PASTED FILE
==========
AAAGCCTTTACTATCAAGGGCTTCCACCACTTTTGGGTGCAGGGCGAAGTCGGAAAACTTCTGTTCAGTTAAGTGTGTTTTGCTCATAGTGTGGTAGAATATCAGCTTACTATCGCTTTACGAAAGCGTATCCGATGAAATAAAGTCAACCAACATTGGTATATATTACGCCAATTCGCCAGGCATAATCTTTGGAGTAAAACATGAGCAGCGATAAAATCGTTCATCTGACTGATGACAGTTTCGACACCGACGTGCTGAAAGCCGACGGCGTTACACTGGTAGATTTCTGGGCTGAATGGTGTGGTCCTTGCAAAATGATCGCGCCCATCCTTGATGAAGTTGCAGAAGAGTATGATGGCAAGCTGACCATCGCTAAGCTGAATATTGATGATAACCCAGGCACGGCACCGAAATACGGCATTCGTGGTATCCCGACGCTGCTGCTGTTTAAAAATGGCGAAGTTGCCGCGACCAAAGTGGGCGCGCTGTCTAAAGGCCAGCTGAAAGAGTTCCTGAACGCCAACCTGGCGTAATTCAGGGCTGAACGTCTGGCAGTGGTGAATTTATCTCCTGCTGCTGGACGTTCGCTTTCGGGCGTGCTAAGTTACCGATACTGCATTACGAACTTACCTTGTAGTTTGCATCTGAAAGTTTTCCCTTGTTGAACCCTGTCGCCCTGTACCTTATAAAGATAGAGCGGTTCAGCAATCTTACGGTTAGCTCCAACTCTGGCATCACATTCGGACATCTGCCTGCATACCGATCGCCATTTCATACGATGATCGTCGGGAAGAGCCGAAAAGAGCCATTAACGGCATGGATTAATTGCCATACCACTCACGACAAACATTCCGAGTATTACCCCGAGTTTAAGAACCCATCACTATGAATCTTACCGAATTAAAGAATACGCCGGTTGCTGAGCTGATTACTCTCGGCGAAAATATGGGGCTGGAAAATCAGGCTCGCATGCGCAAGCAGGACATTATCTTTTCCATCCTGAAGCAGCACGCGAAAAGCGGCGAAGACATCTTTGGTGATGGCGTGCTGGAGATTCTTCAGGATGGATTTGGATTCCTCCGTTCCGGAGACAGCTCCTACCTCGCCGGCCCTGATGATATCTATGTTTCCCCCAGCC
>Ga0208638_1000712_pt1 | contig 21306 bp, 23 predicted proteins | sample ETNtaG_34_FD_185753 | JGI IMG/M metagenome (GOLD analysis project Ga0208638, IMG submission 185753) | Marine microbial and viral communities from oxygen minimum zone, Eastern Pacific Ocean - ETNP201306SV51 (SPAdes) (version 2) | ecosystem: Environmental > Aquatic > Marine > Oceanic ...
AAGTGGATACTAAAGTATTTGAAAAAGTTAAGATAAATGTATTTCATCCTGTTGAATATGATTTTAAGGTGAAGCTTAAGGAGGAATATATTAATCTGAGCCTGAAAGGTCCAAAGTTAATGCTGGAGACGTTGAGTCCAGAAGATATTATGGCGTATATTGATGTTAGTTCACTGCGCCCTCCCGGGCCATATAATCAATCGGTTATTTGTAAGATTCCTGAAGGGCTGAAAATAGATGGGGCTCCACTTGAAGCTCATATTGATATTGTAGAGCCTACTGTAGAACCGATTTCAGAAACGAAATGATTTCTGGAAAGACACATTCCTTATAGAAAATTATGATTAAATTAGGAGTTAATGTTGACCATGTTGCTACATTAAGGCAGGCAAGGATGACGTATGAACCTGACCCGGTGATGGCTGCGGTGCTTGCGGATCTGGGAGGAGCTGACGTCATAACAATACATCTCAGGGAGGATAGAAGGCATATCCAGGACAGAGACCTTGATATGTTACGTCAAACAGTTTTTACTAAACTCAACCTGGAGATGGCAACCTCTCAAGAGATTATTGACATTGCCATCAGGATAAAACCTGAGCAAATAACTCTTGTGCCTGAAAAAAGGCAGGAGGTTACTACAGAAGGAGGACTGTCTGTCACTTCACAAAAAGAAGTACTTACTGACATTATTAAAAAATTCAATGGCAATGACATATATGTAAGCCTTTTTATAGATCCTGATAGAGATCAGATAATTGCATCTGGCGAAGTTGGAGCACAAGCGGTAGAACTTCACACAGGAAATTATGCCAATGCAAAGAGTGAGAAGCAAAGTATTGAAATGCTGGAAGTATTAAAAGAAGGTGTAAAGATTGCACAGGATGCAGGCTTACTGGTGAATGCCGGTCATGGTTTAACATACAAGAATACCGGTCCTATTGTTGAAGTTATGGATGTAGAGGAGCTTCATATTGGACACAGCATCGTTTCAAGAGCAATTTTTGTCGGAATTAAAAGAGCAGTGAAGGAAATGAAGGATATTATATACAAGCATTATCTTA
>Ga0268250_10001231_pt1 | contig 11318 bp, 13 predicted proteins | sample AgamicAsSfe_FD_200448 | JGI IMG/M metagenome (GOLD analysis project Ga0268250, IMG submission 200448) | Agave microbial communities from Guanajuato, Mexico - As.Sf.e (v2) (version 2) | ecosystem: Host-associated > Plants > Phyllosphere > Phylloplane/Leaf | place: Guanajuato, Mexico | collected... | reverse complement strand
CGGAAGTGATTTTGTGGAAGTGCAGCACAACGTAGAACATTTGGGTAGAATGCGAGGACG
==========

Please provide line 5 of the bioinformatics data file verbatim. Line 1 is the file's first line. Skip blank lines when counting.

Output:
CGGAAGTGATTTTGTGGAAGTGCAGCACAACGTAGAACATTTGGGTAGAATGCGAGGACG